Editor’s Note: Many Confederate records from 1864 were lost during Lee’s retreat from Richmond and Petersburg. As a result, many useful primary sources from the Confederate side are simply never going to be available. What might be less well known is that not all of Robert E. Lee’s known writings from the time of the Petersburg Campaign were put into the Official Records. In 1915, some of Lee’s previously unpublished letters and dispatches to Jefferson Davis and the War Department were published in Lee’s Dispatches: Unpublished Letters of General Robert E. Lee, C.S.A., to Jefferson Davis and the War Department of the Confederate States of America, 1862-65. These letters and dispatches came from the private collection of Wymberley Jones De Renne of Wormsloe, Georgia. Many of these letters and telegrams contain insight into the Siege of Petersburg, and will appear here 150 years to the day after they were written by Lee. The numbering system used in the book will also be utilized here, but some numbers may be missing because the corresponding letter or dispatch does not pertain directly to the Siege of Petersburg.
Camp Petersburg 3 July ’64.
I had the honour to receive last ev[enin]g by the hands of Col. Wood(1) your letter of the 2nd Inst.(2) & to learn from him the arrangements made to release the prisoners—I think under the blessing of a merciful Providence they will be successful & result in great good. If any human agency can insure success I think it will be accomplished by Col. Wood to whom I would be willing to trust the operations on land as well as sea. I think we cannot with safety attempt any communication with the prisoners. The first indications of relief must be borne to them by the guns of the captured gunboats— Neither in my opinion would it be safe to throw across the Potomac any party. Their advance to the river even would be dangerous Their transit would certainly be discovered. Col: Wood will send a boat to Cherrystone to cut the telegraph wire to Old Point, if possible cut the wire from the point to Washington before the attack. If this can be done a great advantage will be gained. It would be very desirable to send with him some officer known to the prisoners, to organize inspire confidence & put them quickly in motion. I hope the officers there can do this–separating the Cavy, arty & Infy & officer them according to the arm of service. The only officer here whom I could recommend for the duty is Genl Hoke. If he was now taken from his division in the present emergency I would not know what to do with it. I am afraid it would be lost to us. As the next best arrangement I can make I send to-day an officer to Gen Early to inform him that an effort will be made to release the prisoners about the 12 Inst: & if successful he will certainly know it through Northern Sources. In that event, if circumstances will permit he must send down a brigade of Cavy with Genls Gordon & Lewis to command & lead around Washington the prisoners &c—I think this is all that can be done. The rest must be left to the operators.(3) No corps has left Genl Grant. Men whose time has expired & the sick are constantly descending the river. But convalescents & 100 day men are returning in equal quantities as far as I can judge by the boats reported The 9th corps which is reported to have left I know is here. Indeed all the corps are located along the lines— The day after the engagement with the battery on James river a single turreted monitor is reported to have passed Fort Boykin towed by a gunboat & accompd by another down the river, & up to the 1st Inst: had not returned. The enemy was unusually quiet last night & this morg(4)—With great respect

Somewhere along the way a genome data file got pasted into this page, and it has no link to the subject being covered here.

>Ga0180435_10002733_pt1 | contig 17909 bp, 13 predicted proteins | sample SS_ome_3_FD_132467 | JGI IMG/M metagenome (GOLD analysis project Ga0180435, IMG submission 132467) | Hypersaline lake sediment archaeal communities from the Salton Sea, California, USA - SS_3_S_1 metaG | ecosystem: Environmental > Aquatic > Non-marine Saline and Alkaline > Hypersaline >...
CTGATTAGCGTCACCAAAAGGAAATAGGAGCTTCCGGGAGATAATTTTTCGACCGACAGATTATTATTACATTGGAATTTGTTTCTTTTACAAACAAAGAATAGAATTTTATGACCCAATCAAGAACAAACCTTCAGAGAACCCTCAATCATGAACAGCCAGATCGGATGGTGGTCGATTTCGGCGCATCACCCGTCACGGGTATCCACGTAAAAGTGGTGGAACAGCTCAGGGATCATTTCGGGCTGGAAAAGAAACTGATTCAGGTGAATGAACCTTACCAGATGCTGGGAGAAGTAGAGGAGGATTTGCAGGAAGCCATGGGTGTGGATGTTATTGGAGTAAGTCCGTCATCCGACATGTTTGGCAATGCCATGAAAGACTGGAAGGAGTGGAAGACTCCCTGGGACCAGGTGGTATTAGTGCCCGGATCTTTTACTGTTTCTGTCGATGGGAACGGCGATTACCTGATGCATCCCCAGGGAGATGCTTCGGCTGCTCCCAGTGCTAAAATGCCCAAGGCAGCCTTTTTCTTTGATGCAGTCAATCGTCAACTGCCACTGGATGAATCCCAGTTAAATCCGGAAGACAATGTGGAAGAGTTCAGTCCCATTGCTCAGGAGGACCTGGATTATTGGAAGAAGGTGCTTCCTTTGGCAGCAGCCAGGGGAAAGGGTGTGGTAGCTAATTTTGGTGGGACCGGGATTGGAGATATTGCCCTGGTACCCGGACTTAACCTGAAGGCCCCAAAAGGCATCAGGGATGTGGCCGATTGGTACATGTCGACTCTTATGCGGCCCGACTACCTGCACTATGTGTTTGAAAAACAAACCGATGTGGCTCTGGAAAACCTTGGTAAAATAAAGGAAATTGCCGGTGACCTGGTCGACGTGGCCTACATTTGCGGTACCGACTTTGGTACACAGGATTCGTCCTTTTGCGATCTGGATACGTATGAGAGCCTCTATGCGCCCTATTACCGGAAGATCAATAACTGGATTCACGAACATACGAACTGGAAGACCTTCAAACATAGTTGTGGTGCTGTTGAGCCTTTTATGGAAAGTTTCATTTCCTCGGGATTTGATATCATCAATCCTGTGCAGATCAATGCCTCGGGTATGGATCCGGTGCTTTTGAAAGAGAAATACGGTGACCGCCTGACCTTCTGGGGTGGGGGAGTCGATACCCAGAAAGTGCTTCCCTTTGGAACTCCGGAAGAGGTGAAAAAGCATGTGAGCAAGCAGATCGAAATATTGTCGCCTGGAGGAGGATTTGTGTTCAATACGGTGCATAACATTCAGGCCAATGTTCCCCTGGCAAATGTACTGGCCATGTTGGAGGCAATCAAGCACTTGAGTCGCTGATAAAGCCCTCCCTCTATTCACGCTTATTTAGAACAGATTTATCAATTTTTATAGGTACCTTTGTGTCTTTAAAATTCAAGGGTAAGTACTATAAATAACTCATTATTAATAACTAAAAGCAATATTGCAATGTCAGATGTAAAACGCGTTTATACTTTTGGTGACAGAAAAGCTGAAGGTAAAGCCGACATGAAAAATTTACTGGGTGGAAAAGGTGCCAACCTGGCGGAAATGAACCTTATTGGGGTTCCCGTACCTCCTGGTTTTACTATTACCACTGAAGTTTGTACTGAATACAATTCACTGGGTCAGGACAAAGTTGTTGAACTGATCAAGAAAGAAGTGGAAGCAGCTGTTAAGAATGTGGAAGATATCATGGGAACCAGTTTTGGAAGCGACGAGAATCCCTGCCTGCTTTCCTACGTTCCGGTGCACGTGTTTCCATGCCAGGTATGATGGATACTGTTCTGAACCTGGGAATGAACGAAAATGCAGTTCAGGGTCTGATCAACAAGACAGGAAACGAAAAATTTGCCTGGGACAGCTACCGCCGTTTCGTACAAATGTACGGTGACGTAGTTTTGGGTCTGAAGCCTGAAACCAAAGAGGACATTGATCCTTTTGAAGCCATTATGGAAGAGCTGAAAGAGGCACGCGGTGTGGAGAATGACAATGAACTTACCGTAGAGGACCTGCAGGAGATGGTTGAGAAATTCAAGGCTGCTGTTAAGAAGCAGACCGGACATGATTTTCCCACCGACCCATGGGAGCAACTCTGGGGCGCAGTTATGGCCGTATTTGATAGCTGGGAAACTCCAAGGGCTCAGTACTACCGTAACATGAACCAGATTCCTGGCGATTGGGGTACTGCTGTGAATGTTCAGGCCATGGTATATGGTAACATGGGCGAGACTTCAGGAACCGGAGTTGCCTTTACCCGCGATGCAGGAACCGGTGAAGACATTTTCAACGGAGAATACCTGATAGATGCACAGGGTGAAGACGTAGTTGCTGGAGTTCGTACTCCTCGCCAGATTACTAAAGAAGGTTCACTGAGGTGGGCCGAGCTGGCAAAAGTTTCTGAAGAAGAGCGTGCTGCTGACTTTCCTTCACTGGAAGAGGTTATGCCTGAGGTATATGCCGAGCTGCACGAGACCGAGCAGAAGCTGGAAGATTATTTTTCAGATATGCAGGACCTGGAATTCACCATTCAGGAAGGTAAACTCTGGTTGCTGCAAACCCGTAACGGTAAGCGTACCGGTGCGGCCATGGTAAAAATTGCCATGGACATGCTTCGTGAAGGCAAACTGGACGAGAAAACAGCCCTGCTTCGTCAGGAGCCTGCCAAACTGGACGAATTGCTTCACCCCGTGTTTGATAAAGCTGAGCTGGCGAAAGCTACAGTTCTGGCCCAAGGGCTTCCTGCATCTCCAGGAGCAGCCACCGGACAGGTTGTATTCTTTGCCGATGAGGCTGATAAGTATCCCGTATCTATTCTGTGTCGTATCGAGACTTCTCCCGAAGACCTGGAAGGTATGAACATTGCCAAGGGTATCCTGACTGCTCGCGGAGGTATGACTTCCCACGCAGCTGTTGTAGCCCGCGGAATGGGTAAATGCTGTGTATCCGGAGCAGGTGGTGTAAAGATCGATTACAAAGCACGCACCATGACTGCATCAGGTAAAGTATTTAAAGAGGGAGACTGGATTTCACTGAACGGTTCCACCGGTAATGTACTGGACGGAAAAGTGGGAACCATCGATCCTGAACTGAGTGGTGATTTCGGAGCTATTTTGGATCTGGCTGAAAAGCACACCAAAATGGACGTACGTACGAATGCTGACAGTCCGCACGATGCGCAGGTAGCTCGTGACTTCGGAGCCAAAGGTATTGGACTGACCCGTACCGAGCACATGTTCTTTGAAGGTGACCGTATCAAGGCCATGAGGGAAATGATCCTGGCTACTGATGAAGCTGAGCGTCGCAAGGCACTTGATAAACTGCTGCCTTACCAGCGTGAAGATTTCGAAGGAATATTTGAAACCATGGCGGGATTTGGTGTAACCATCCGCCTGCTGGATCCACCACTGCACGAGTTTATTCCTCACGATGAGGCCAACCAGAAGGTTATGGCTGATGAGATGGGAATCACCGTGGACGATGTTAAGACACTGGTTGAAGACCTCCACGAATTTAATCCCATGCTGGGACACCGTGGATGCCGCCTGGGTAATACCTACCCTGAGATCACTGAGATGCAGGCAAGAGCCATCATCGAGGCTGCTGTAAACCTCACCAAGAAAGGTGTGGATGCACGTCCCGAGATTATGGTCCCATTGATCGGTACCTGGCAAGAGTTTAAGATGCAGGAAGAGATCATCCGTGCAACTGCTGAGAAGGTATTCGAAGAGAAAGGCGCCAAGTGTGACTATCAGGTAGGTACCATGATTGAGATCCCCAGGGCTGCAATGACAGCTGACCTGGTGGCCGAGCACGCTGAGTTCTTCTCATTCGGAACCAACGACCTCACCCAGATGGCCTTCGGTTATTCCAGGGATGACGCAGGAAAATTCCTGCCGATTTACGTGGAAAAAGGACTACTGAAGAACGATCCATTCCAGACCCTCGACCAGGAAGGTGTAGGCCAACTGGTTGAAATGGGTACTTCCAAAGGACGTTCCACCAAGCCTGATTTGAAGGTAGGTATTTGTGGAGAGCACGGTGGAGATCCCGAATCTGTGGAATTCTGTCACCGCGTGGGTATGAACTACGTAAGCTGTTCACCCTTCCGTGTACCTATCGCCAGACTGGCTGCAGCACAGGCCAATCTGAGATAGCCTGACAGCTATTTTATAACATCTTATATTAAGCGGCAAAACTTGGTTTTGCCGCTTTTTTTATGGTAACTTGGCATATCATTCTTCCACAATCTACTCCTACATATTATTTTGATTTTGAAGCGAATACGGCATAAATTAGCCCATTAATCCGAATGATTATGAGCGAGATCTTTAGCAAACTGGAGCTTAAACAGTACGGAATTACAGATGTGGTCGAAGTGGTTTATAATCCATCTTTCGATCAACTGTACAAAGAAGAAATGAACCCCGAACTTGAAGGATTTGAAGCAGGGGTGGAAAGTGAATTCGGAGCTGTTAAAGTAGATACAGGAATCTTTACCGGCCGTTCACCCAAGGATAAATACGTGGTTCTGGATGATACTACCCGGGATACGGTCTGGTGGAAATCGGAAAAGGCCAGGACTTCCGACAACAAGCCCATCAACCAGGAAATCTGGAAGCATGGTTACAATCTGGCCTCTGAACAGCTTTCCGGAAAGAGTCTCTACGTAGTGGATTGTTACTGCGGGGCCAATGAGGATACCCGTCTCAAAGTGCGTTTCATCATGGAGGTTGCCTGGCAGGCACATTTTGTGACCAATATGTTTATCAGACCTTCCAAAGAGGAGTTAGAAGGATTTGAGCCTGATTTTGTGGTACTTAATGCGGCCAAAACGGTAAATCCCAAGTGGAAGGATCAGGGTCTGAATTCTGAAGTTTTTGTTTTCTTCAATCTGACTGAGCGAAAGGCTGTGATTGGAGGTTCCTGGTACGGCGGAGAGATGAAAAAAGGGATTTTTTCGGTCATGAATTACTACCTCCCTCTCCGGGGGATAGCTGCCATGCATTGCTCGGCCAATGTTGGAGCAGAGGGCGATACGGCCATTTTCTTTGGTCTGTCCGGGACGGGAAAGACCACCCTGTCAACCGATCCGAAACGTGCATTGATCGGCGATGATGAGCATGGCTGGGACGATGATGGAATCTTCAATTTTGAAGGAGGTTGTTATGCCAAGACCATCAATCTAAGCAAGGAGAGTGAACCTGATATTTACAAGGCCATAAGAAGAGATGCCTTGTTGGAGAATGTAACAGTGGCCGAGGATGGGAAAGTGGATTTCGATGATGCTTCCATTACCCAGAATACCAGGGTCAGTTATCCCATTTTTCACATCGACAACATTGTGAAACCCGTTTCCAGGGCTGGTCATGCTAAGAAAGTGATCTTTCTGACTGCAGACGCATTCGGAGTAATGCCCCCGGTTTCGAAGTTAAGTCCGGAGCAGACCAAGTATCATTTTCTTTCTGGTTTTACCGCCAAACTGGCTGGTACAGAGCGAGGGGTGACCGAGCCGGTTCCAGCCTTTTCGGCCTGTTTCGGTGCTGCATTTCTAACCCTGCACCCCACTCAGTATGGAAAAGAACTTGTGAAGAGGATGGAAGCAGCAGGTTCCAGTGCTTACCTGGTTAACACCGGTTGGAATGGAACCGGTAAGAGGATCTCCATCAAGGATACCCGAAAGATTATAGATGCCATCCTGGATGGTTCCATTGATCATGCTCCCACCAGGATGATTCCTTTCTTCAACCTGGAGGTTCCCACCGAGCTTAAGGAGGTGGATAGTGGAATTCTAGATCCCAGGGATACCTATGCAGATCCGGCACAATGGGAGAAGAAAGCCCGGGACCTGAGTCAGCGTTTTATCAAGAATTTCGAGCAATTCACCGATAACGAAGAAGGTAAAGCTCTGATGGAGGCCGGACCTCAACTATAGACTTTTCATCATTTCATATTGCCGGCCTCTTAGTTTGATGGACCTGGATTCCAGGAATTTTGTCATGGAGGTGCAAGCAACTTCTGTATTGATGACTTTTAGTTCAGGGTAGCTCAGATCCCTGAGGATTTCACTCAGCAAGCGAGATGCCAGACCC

Your obt servt
R. E. Lee
His Excy Jeffn Davis
Pres: C. States. 1
Douglas Southall Freeman’s Notes:
(1) Colonel John Taylor Wood, grandson of Zachary Taylor and President Davis’ nephew by his first marriage.
(2) Not found.
(3) The reference here is to a bold project, conceived at this time, by which Wood and a company of like daring spirits proposed to capture a number of Federal gunboats in the Chesapeake and to use them in conjunction with a land raid by General Early to liberate the Confederate prisoners at Point Lookout. Needless to say, the plan did not succeed. See Nos. 152 and 155 and O. R., series 2, 7, 458.
(4) Along the lines which had now been permanently drawn for the siege of Petersburg. Shortly after this date, General Lee began to forward daily reports of actions and casualties on the front.
- Freeman, Douglas Southall (ed.). Lee’s Dispatches: Unpublished Letters of General Robert E. Lee, C. S. A. to Jefferson Davis and the War Department of the Confederate States of America 1862-65. New York: G. P. Putnam’s Sons, 1915, pp. 269-271 ↩